It is at Central Station that Marlow first hears of a European man called Kurtz, a champion trader with a hugely profitable trading station, who has become ill. Marlow resolves to bring him home. Travelling along the river into the African interior, Marlow ruminates on the jungle landscape, describing it as something sentient yet vengeful, which takes a psychological toll on the foreigners who venture into it. 

“We penetrated deeper and deeper into the heart of darkness. It was very quiet there. At night sometimes the roll of drums behind the curtain of trees would run up the river and remain sustained faintly, as if hovering in the air high over our heads, till the first break of day. Whether it meant war, peace, or prayer we could not tell.”

“Penetramos más y más en el corazón de las tinieblas. Allí todo estaba muy silencioso. En ocasiones, de noche, el retumbar de los tambores, detrás de la cortina de árboles, ascendía por el río quedándose vagamente suspendido, como si se cerniera en el aire sobre nuestras cabezas, hasta que apuntabael día. Si su significado era guerra, paz u oración, no hubiéramos podido decirlo”.


On reaching Kurtz’s station, he discovers just how insidious its effect can be. On the riverbank, Marlow observes ornamental balls on tall poles that, on closer inspection, are decapitated human heads. When Kurtz finally appears, so sick that he can barely stand, Marlow sees, or rather hears, his tyrannical command over the natives.

“It was as though an animated image of death carved out of old ivory had been shaking its hand with menaces at a motionless crowd of men made of dark and glittering bronze. I saw him open his mouth wide—it gave him a weirdly voracious aspect, as though he had wanted to swallow all the air, all the earth, all the men before him.”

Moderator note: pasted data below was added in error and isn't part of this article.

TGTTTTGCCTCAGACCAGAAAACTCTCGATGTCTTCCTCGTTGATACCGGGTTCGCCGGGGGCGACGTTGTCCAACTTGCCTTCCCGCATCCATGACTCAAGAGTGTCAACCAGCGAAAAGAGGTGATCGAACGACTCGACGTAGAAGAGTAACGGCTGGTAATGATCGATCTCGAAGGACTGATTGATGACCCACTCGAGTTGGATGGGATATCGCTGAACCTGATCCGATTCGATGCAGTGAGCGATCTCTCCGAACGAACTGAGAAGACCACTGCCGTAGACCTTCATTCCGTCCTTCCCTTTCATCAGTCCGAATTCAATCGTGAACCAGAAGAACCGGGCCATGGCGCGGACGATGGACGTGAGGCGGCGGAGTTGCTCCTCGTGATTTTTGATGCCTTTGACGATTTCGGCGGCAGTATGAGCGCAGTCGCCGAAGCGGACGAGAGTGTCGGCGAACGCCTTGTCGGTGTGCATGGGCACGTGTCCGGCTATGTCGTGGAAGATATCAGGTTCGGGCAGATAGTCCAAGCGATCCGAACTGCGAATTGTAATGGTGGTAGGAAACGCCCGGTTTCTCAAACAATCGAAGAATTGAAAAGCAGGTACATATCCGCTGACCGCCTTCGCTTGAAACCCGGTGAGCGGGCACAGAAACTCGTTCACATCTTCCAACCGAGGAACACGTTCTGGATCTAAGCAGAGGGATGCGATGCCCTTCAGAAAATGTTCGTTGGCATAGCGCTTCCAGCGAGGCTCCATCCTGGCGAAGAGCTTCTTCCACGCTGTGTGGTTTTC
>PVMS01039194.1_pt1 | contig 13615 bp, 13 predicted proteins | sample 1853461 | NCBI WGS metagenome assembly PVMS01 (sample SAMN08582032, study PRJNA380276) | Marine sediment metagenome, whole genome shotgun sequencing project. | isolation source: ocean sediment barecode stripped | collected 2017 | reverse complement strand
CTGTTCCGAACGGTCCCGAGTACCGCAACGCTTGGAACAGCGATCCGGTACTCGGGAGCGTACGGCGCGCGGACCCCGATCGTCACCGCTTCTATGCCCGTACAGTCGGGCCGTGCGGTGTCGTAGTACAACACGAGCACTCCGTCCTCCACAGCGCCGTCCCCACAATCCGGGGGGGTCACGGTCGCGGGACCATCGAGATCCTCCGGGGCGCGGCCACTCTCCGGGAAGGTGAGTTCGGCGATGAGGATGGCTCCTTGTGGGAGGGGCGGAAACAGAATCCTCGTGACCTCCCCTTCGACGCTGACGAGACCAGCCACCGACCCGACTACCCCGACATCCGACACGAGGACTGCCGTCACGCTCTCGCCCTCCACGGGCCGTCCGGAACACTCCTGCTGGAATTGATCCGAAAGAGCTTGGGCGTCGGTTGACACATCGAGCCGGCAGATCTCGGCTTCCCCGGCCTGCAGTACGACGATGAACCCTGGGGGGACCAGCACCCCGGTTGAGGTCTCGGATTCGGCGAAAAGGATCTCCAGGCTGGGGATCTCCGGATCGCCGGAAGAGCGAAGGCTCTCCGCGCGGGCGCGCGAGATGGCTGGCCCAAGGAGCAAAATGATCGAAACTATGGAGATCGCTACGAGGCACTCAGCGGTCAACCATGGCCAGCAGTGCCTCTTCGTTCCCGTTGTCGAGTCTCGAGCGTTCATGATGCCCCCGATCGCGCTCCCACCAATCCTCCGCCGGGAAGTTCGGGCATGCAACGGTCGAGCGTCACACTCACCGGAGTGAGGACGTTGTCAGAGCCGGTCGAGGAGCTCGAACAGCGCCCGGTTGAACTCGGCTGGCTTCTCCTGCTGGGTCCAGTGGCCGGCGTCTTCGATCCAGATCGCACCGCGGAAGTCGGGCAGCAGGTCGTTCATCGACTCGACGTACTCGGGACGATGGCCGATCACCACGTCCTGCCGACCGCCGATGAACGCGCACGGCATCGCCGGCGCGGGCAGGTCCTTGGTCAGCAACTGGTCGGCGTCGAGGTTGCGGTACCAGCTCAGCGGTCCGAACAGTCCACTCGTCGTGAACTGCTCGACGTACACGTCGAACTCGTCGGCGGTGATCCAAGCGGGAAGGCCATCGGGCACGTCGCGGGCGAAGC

“Fue como si una imagen animada de la muerte, tallada en marfil antiguo, hubiera estado agitando amenazadoramente los brazos ante una multitud de hombres hechos de bronce oscuro y reluciente. Le vi abrir mucho la boca, lo que le daba un aspecto extrañamente voraz, como si quisiera tragarse todo el aire, toda la tierra, todos los hombres que tenía delante ”.


It also becomes clear that Kurtz’s malaise is more than physical: alone in the wilderness, decides Marlow, he had gone mad. He forces Kurtz onto his boat, but the trader quickly succumbs to his illness. Marlow is with him in his last terrible moments of life. 

“I saw on that ivory face the expression of sombre pride, of ruthless power, of craven terror—of an intense and hopeless despair […] he cried out twice, a cry that was no more than a breath: ‘The horror! The horror!’”

“Vi sobre ese rostro de marfil la expresión de sombrío orgullo, de implacable poder, de pavoroso terror... de una intensa e irremediable desesperación [...] gritó dos veces, un grito que no era más que un suspiro: ‘Ah, el horror! ¡El horror!’”.


Heart of Darkness has inspired many books, plays and even video games, not all of them uncritical of Conrad’s novella. In his 1958 novel, Things Fall Apart, the Nigerian writer Chinua Achebe challenges Conrad’s perception of Africans as ‘savages’ and ‘primitive’.